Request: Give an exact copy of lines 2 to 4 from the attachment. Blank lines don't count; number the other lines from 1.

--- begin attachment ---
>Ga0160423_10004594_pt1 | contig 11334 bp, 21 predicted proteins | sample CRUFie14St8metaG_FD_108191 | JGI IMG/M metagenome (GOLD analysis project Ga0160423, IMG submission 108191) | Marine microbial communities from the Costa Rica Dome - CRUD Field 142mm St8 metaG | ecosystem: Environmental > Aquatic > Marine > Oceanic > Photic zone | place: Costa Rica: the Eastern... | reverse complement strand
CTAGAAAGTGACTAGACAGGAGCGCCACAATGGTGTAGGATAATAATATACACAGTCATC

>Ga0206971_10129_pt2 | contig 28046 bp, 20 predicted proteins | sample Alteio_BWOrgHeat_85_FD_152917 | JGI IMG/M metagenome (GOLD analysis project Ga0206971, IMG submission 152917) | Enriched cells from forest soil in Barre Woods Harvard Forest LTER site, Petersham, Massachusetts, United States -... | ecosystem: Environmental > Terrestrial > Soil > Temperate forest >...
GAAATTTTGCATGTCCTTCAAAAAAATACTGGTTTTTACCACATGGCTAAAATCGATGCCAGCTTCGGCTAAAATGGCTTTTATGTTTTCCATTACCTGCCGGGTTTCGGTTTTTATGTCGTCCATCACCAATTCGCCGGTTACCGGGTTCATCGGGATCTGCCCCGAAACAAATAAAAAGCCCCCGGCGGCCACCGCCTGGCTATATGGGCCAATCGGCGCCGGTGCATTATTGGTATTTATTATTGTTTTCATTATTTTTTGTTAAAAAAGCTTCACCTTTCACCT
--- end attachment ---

CTAGAAAGTGACTAGACAGGAGCGCCACAATGGTGTAGGATAATAATATACACAGTCATC

>Ga0206971_10129_pt2 | contig 28046 bp, 20 predicted proteins | sample Alteio_BWOrgHeat_85_FD_152917 | JGI IMG/M metagenome (GOLD analysis project Ga0206971, IMG submission 152917) | Enriched cells from forest soil in Barre Woods Harvard Forest LTER site, Petersham, Massachusetts, United States -... | ecosystem: Environmental > Terrestrial > Soil > Temperate forest >...
GAAATTTTGCATGTCCTTCAAAAAAATACTGGTTTTTACCACATGGCTAAAATCGATGCCAGCTTCGGCTAAAATGGCTTTTATGTTTTCCATTACCTGCCGGGTTTCGGTTTTTATGTCGTCCATCACCAATTCGCCGGTTACCGGGTTCATCGGGATCTGCCCCGAAACAAATAAAAAGCCCCCGGCGGCCACCGCCTGGCTATATGGGCCAATCGGCGCCGGTGCATTATTGGTATTTATTATTGTTTTCATTATTTTTTGTTAAAAAAGCTTCACCTTTCACCT